21. Generate high emotional appeal.
Nobody turns the channel when a real-life infomercial testimonial-giver is crying. Poignancy sells better than any emotion. Happiness (ecstasy, joy, fulfillment) is second on the bestseller list. Then humor. The emotional infomercial will always outsell the dry. It’s empathy at work. Viewers can’t help it. And if they emphasize, they’re connected. You’ve created a relationship. This is a classic advertising technique. Create a dialogue with your customers. Get them involved. Demonstrate the product. Give them a sample and they’ll want it all. Appeal to their five senses and you appeal to their emotions.
22. Emphasize the “magical transformation.”
Weight loss products, cosmetics, kitchen gadgets—they all transform something. Incorporate before-and-after photos. The more dramatic the change, the better. Customers don’t want our products-only what they can do for them. They want the profits, not the mutual fund; they want the compliments and approving looks, not the skin cream. The product isn’t really king; what it does for the customers is king. Give them the dream, the magical transformation. State the before, but give them the after.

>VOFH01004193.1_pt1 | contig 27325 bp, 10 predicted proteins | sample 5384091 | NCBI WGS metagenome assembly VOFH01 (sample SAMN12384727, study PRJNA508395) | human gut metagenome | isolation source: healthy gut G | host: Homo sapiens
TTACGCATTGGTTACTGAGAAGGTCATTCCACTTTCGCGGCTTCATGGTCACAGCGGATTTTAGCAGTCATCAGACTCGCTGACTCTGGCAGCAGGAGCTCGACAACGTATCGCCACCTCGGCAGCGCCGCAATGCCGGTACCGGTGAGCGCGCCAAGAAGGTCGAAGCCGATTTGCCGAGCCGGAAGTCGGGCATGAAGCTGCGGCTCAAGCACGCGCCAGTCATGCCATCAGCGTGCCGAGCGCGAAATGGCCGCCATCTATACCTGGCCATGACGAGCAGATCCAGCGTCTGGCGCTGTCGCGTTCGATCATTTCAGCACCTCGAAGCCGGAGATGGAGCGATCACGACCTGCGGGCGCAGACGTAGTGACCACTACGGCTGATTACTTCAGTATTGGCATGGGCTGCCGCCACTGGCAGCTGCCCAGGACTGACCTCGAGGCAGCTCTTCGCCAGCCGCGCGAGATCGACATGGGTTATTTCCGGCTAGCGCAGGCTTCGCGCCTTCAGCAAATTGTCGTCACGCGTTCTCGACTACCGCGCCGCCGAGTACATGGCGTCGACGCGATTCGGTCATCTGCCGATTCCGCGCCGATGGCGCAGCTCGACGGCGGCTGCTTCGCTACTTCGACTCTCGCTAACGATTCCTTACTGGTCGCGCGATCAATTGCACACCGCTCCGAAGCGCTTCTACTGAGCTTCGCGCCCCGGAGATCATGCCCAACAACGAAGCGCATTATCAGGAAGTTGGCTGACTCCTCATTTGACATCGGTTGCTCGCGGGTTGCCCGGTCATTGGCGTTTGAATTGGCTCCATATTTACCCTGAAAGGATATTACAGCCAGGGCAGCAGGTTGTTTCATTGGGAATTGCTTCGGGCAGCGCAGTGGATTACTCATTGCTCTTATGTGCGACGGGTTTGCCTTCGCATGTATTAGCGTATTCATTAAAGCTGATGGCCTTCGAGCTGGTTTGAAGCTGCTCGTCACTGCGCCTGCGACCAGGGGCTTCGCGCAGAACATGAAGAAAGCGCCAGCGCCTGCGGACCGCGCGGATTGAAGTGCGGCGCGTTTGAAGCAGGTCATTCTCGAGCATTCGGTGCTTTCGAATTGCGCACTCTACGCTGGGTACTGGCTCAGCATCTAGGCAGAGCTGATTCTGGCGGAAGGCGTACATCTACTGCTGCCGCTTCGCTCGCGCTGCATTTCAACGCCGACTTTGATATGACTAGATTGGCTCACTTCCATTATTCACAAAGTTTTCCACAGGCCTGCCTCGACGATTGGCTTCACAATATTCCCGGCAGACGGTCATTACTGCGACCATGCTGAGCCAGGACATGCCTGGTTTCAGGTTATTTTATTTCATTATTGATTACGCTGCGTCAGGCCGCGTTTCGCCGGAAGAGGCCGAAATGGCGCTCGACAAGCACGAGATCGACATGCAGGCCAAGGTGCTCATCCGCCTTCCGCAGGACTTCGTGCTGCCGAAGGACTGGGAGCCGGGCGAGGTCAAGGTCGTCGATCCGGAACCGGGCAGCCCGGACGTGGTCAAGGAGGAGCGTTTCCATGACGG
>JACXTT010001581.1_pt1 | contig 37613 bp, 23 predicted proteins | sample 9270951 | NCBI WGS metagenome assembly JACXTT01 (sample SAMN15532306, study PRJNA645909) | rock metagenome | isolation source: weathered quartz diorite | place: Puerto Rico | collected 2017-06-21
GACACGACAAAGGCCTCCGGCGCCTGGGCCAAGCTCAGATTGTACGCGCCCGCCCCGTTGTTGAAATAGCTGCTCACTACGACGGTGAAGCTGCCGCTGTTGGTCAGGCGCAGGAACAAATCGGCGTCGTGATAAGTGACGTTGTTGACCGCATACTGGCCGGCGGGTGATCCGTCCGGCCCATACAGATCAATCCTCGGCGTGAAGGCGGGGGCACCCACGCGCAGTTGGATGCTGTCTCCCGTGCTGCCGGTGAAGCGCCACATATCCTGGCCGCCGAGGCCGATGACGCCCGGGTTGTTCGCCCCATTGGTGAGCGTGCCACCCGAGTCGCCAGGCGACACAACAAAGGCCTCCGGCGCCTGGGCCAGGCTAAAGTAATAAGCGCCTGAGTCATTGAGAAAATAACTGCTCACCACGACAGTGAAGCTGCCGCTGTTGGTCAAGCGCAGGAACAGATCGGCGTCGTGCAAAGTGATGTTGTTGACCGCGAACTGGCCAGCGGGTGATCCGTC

23. Ask for the order.
Earn the right to ask for the order, but don’t be shy. There’s a right time and place. Everybody dislikes salespeople who haven’t earned the right to ask for the order.
24. Remember to sell all the time.
No moment or element of the script should have any purpose other than to sell your product.
Creating the Creative: